By Rachel Sachs
In recent days, it seems like the din of voices arguing that the FDA should approve pharmaceuticals more speedily and on less evidence has grown louder. It is a central theme of the 21st Century Cures Act, which the House may vote on today and which I seemingly will never finish blogging about (most recent post here, with links to previous ones). It is the premise that underlies other legislation recently introduced into Congress. And it was the topic of a Wall Street Journal opinion piece just last week. In the view of these critics, sure, the FDA has some role to play in ensuring safety and some basic level of effectiveness. But the current standard for demonstrating effectiveness is, in their view, much too strict. Instead, we ought to approve drugs more quickly and allow insurance companies and physicians to decide which products have enough supporting evidence to merit reimbursement.
Here’s the problem: that is not the way we’ve set up the system. FDA approval is often linked to insurance coverage. Medicaid must cover essentially all FDA-approved drugs, and Medicare similarly has limited ability to decline to cover FDA-approved drugs. Even private insurers are generally required to cover at least some prescription drugs, although in some cases this may be on a more limited basis. Take Exondys, a drug that recently won accelerated approval from the FDA for the treatment of a small number of patients with Duchenne Muscular Dystrophy (I’ve blogged about Exondys here). Because Exondys was approved based on a surrogate endpoint and not actual evidence of clinical improvement (Exondys’ label actually says that “[a] clinical benefit of Exondys 51 has not been established”), it would seem to be a poster child for these arguments about the FDA. Allow insurers to cover it or not as they choose, since we don’t yet know if it works. Yet many insurers are legally required to pay the $300,000 a year on average the company is charging for the drug.
I’ll put it another way. If we lower the FDA’s approval standards and do nothing to coverage requirements, we will all almost certainly end up paying more money for drugs that don’t work. The pronoun “we” here is important: because an enormous amount of these expenditures will come through Medicare and Medicaid, which are funded by all of us as taxpayers, it costs all of us financially when ineffective or unsafe drugs are approved by the FDA. Many people who argue for a decrease in FDA standards also believe that we spend too much through Medicare and Medicaid, yet they don’t seem to put these two pieces of the argument together.
Of course, there’s a way out of this dilemma. We could decouple FDA approval from insurer coverage. We could give Medicare, Medicaid, and private insurers greater ability to walk away from the table when there isn’t enough evidence for a drug, or when the manufacturer isn’t offering a significant enough discount. However, this means that we’d be restricting access to certain drugs for patients. And patients don’t like that. This is one of the key problems with giving Medicare the authority to negotiate drug prices, a very popular position which has even been embraced by the Republican President-Elect. Without the ability to walk away from the table – and to restrict patient access – that authority is largely meaningless. But it is difficult to build support for a provision which would restrict access in this way.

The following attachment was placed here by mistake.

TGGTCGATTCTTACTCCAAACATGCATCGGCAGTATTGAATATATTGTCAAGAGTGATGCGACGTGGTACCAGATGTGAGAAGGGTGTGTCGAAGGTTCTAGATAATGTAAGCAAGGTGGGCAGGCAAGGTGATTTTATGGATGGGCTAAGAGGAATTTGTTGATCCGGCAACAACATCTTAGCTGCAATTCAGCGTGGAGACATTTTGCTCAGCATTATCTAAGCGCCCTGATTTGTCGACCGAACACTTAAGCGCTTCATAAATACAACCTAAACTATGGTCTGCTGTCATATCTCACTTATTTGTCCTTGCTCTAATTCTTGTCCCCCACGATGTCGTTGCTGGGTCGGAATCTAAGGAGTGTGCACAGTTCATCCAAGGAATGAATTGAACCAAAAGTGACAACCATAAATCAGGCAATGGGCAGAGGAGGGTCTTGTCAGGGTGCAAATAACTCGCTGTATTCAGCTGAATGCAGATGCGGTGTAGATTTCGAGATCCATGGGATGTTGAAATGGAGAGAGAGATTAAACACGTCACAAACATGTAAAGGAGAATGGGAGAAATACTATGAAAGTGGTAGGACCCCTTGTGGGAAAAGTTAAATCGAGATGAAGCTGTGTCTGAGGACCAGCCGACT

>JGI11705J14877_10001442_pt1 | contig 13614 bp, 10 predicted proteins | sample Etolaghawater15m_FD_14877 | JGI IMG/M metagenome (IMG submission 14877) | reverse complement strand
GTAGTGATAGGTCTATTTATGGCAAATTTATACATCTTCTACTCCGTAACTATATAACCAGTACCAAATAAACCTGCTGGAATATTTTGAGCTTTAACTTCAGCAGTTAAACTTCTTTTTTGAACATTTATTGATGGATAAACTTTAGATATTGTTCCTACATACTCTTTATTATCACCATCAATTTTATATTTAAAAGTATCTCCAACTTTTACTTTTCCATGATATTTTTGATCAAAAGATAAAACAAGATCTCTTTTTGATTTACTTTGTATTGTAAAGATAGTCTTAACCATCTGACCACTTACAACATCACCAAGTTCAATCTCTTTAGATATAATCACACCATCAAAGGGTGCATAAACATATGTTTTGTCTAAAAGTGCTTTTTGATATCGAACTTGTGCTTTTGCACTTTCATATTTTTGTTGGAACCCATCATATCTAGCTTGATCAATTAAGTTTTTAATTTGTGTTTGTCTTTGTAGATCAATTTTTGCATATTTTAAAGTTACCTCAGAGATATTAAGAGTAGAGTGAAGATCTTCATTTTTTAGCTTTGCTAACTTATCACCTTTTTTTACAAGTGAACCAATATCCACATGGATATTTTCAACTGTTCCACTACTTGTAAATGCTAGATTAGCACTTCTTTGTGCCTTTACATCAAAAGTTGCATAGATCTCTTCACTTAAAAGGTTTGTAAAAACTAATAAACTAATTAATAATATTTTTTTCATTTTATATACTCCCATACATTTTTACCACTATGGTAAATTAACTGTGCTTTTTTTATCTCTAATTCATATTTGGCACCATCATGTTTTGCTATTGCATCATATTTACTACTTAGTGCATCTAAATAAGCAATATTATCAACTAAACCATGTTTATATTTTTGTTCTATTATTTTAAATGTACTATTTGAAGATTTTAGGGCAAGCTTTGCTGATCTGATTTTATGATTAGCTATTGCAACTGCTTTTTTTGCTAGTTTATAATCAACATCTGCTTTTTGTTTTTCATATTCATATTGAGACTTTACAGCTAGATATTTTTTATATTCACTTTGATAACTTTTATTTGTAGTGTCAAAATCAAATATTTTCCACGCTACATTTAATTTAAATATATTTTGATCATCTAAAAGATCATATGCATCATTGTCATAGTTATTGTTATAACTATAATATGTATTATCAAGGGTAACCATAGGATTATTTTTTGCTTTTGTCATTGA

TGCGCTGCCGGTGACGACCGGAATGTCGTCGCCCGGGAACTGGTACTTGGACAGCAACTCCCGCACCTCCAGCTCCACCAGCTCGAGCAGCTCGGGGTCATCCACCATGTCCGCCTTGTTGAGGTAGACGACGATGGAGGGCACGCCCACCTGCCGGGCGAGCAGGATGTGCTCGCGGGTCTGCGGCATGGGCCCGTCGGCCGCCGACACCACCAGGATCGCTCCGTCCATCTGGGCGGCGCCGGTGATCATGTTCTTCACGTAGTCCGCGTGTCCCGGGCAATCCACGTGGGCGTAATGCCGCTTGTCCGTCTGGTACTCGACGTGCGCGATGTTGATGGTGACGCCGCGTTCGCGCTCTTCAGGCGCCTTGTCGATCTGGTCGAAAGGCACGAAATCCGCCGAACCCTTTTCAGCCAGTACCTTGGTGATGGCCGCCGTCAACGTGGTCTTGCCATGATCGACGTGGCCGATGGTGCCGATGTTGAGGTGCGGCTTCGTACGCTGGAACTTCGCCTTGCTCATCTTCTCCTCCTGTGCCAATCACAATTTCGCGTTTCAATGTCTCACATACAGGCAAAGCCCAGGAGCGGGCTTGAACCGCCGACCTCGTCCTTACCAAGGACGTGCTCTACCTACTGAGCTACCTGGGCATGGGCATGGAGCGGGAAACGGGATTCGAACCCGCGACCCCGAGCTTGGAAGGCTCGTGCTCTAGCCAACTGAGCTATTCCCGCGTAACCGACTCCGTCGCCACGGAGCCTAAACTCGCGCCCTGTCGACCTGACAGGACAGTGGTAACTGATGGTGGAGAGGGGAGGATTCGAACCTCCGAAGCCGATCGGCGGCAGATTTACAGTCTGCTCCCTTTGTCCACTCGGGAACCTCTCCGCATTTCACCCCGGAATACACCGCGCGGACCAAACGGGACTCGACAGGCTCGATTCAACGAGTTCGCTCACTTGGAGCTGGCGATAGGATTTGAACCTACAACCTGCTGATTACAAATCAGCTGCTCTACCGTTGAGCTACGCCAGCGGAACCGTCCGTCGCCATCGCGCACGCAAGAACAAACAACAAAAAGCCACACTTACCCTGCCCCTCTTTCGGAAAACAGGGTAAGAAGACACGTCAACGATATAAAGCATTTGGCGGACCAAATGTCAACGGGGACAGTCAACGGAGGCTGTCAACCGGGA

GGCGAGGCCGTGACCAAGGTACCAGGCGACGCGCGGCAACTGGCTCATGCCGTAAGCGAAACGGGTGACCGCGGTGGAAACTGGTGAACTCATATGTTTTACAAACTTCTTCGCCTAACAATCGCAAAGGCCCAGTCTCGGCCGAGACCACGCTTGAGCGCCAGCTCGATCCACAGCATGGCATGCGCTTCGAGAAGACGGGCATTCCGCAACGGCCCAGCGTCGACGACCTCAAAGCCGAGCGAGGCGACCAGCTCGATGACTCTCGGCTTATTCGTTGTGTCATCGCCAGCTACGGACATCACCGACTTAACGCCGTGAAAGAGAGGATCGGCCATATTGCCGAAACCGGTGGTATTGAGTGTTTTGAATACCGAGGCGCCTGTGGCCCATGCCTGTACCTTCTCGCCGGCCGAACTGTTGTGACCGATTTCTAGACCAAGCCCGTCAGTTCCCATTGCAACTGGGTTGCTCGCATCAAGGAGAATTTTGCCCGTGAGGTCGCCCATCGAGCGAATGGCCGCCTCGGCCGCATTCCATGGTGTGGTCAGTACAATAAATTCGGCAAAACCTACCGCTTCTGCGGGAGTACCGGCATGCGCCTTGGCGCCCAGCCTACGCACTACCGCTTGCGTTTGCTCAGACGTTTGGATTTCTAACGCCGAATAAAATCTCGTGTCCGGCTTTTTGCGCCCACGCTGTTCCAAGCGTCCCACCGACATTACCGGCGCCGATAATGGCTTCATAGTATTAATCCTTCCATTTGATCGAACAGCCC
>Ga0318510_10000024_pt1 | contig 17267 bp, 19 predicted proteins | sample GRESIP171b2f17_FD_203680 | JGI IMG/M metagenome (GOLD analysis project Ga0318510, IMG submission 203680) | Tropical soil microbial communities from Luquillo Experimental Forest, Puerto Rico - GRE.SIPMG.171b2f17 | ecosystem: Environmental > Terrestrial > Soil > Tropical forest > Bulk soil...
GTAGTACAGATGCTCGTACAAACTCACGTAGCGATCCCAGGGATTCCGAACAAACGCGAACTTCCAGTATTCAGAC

We actually already have a system for regulating insurance coverage of health technologies that’s decoupled from the approval system. It’s the system we apply to medical devices. After gaining FDA approval, which is typically far less onerous than the process most pharmaceuticals must undergo, device manufacturers must separately apply to insurers (including CMS) for coverage of their products. On its face, this resembles the system many of the above FDA critics would like to see. But medical device companies don’t like the bifurcated system. It creates additional uncertainty for them, as they don’t know whether insurers will accept as sufficient the information they used to traverse the FDA approval process, and performing additional studies can be costly. AdvaMed, the primary industry organization for medical device companies, recently released a report making these arguments and calling for some type of combined review program. (NB There actually is a parallel review program between FDA and CMS, which was recently permanently reauthorized after a pilot period. But the report only mentions it obliquely. If you know why, email me!)
But as long as we’ve coupled FDA approval and insurance reimbursement for pharmaceuticals, Congress cannot alter half of the system and hope the other side magically resolves itself. Congress itself has created this interconnected system, and it is critical that our elected representatives understand that system. Otherwise, well-intentioned efforts to alter one piece may end up causing more harm elsewhere.